"The dark matter bandwagon has just jumped the shark" - bon appetit!

coldsponger said...

Yes the distributions of dark matter are arbitrary and built from models derived from visible matter motion. It does seem pretty well, arbitrary, and my Feynman and Popper mental models are certainly annoyed.

but gravitational lensing appears to agree with the arbitrary distributions of dark matter the models come up with. I'd consider that a semi-independent confirmation of the dark matter conjecture.

Unless your theory can also result in grav lensing. Or we can come up with several examples where the distribution of dark matter derived from grav lensing disagrees with distributions derived from visible matter motion.

ZeroIsEverything said...


In the case of Triangulum II, I think that the observed and much too high orbital speeds logically imply, that if it were possible to measure the gravitational lensing effect, one would come to realize that there is a whole lot of 'dark matter' missing. Reductio ad absurdum - one counter-example is sufficient to disprove the whole theory..

Mike McCulloch said...

Coldsponger: As far as I know gravitational lensing can't be an independent test of dark matter, since the DM distribution predicted from stellar motions and the DM predicted from lensing should agree anyway, both being based on GR & the EP. I'm not sure what you mean by semi-independent?

MiHsC does predict a lensing effect if you assume that it applies also to photon inertia. As evidence for that: I have recently and quite successfully modelled the new emdrive results by applying MiHsC to photons (see my publications on the emdrive).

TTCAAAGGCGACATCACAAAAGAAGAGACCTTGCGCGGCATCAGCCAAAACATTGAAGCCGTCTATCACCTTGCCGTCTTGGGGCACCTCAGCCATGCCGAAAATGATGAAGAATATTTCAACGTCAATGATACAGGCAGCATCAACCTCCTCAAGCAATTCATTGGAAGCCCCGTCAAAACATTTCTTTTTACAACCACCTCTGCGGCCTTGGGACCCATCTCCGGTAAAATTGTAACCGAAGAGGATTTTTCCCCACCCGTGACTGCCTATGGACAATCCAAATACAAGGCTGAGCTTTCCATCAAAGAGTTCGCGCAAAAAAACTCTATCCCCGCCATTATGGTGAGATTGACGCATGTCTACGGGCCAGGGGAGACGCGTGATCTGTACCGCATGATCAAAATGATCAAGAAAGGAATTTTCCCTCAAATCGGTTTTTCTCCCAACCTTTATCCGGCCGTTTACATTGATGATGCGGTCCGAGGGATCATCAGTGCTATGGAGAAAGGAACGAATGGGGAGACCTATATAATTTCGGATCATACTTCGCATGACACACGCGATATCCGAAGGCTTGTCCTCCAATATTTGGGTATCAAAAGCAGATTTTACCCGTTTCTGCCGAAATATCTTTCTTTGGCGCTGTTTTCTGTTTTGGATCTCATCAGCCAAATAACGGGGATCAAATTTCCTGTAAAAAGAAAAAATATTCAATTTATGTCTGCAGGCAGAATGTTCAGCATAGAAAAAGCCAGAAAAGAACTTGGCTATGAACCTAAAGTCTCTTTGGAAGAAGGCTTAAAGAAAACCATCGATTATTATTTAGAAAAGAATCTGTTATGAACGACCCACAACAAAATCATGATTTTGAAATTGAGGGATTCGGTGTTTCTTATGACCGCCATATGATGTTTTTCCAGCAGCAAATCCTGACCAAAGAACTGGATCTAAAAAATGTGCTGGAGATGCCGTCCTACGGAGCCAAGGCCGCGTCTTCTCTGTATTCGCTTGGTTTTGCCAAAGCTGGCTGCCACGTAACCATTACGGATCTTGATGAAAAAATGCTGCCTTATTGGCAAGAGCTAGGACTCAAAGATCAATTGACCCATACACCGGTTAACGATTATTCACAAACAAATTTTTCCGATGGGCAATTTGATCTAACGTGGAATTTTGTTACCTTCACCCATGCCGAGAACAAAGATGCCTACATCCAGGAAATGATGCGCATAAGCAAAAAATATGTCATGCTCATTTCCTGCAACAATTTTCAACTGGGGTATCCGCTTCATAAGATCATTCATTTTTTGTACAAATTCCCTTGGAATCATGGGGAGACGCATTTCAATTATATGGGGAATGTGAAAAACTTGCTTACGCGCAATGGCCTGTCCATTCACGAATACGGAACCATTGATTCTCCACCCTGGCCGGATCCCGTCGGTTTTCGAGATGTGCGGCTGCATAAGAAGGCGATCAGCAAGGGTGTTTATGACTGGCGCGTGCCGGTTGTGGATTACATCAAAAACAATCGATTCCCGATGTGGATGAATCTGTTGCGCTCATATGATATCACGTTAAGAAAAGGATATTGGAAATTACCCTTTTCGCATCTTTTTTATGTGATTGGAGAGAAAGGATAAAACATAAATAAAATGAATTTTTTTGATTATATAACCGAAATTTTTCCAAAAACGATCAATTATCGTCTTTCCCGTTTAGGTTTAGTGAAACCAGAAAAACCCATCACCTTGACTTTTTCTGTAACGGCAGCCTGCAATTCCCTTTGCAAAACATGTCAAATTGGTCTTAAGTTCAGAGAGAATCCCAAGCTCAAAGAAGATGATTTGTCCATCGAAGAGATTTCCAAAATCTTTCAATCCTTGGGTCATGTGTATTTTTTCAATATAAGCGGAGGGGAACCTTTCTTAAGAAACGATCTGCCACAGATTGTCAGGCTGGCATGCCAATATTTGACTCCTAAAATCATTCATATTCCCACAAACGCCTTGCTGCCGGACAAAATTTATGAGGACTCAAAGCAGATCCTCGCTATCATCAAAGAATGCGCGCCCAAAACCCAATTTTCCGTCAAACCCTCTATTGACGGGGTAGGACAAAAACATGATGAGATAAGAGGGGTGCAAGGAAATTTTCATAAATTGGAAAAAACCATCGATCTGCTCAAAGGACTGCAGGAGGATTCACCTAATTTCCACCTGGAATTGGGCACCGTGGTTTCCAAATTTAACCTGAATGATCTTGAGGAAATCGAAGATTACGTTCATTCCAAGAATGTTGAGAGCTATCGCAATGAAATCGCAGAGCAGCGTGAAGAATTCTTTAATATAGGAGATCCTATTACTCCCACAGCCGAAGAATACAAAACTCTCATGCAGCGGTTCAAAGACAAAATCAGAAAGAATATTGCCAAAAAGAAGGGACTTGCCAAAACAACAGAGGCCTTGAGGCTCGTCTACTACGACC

Roy Lofquist said...

Oh how I long for the halcyon days of my youth. Things were so much simpler then. There was one simple scalar value, the cosmological constant, that explained everything. Now there are vast libraries of esoteric speculations invoking a veritable zoo of mysterious unicorn like thingies. I guess theoretical physicists have to eat too.

Mike McCulloch said...

Roy: In the past 50 yrs we've seen further into space than ever before, and none of it agrees with the old theories (hence the complex dark matter and other fudges). MiHsC would simplify things, but a lot of august careers are riding on the fudges.

Roy Lofquist said...


It was about 60 years ago that I failed miserably trying to make my first telescope. "Amateur Telescope Making" made it sound so easy. But then, everything looks easy to a teenager. That was about the time I first read Gamow's "One, Two, Three, Infinity". That book, and the "Big Bang" theory, made me uneasy for many years.

Yes, we have seen much further into space but I believe "through a glass darkly". For a number of reasons I think that Fred Hoyle had it right. I would elucidate but I'k going to read your book first then get back to you.


Mike McCulloch said...

Dear Roy: As you'll see from my book, MiHsC predicts a similar cosmology to Fred Hoyle's steady state theory: mass increasing with time, albeit with a hotter early phase.